Other Free Encyclopedias » Science Encyclopedia » Science & Philosophy: Categorical judgement to Chimaera » Cellulose - Structure Of Cellulose, How Cellulose Is Arranged In Plant Cell Walls, Cellulose Digestion

Cellulose - Cellulose Digestion

fiber animals anaerobic digestive

Humans lack the enzyme necessary to digest cellulose. Hay and grasses are particularly abundant in cellulose, and both are indigestible by humans (although humans can digest starch). Animals such as termites and herbivores such as cows, koalas, and horses all digest cellulose, but even these animals do not themselves have an enzyme that digests this material. Instead, these animals harbor microbes that can digest cellulose.

The termite, for instance, contains protists (singlecelled organisms) called mastigophorans in their guts that carry out cellulose digestion. The species of mastigophorans that performs this service for termites is called Trichonympha, which, interestingly, can cause a serious parasitic infection in humans.

Animals such as cows have anaerobic bacteria in their digestive tracts which digest cellulose. Cows are ruminants, or animals that chew their cud. Ruminants have several stomachs that break down plant materials with the help of enzymes and bacteria. The partially digested material is then regurgitated into the mouth, which is then chewed to break the material down even further. The bacterial digestion of cellulose by bacteria in the stomachs of ruminants is anaerobic, meaning that the process does not use oxygen. One of the by-products of anaerobic metabolism is methane, a notoriously foul-smelling gas. Ruminants give off large amounts of methane daily. In fact, many environmentalists are concerned about the production of methane by cows, because methane may contribute to the destruction of ozone in Earth's stratosphere.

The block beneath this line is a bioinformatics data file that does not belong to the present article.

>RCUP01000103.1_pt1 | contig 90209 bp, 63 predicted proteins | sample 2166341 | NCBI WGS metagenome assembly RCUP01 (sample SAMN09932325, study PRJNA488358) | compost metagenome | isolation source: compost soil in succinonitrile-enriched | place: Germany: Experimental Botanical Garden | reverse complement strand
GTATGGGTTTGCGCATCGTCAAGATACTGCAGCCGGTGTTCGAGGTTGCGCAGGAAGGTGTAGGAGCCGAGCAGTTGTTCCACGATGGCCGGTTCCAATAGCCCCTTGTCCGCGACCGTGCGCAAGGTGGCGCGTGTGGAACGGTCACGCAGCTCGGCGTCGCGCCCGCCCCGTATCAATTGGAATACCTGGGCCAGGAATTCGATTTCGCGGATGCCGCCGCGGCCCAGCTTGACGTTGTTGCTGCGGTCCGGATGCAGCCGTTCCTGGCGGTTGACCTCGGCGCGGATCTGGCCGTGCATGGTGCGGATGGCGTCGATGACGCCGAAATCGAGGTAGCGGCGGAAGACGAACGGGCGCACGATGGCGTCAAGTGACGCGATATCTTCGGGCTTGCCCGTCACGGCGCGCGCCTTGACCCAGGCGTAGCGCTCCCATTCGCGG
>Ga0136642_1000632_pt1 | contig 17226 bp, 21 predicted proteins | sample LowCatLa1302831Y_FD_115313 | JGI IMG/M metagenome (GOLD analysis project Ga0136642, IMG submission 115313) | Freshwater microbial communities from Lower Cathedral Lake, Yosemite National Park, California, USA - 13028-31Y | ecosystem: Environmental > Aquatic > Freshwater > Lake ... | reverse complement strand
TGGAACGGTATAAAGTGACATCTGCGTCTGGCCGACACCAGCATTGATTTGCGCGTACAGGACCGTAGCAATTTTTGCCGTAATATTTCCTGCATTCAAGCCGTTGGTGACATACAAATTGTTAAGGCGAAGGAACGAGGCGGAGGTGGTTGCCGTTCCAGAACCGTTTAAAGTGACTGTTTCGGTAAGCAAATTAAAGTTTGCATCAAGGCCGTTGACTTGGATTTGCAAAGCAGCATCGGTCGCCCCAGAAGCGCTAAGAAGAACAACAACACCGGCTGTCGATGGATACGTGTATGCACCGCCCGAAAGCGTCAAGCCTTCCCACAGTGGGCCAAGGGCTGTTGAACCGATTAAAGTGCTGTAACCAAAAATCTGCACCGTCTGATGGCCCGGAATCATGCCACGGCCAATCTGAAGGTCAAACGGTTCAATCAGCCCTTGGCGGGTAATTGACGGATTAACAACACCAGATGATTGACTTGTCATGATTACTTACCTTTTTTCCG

Although cellulose is indigestible by humans, it does form a part of the human diet in the form of plant foods. Small amounts of cellulose found in vegetables and fruits pass through the human digestive system intact. Cellulose is part of the material called "fiber" that dieticians and nutritionists have identified as useful in moving food through the digestive tract quickly and efficiently. Diets high in fiber are thought to lower the risk of colon cancer because fiber reduces the time that waste products stay in contact with the walls of the colon (the terminal part of the digestive tract).

See also Rumination.

Resources

Books

Brett, C.T. Physiology and Biochemistry of Plant Cell Walls. London: Unwin Hyman, 1990.

Van Soest, Peter J. Nutritional Ecology of the Ruminant. 2nd ed. Ithaca: Comstock Press, 1994.


Periodicals

Benedict, C. R., et al. "Crystalline Cellulose and Cotton Fiber Strength." Crop Science 24 (January-February 1994): 147.

Dunkle, Richard L. "Food Science Research: An Investment in Health." Agricultural Research 41 (December 1993): 2.

Dwyer, Johanna. "Dietary Fiber and Colorectal Cancer Risk." Nutrition Reviews 51 (May 1993): 147.

Kleiner, Susan M. "Fiber Facts: How to Fight Disease with a High-fiber Diet." The Physician and Sportsmedicine 18 (October 1990): 19.

Slavin, Joanne L. "Dietary Fiber: Mechanisms or Magic on Disease Prevention?" Nutrition Today 25 (December 1990): 6.

Young, Stephen. "How Plants Fight Back." New Scientist 130 (June 1, 1991): 41.


Kathleen Scogna

KEY TERMS

. . . . . . . . . . . . . . . . . . . . . . . . . . . . . . . . . . . . . . . . .

Anaerobic

—Describes biological processes that take place in the absence of oxygen.

Cell wall

—The tough, outer covering of plant cells composed of cellulose microfibrils held together in a matrix.

Cellulose synthetase

—The enzyme embedded in the plasma membrane that synthesizes cellulose.

Colon

—The terminal portion of the human digestive tract.

Golgi body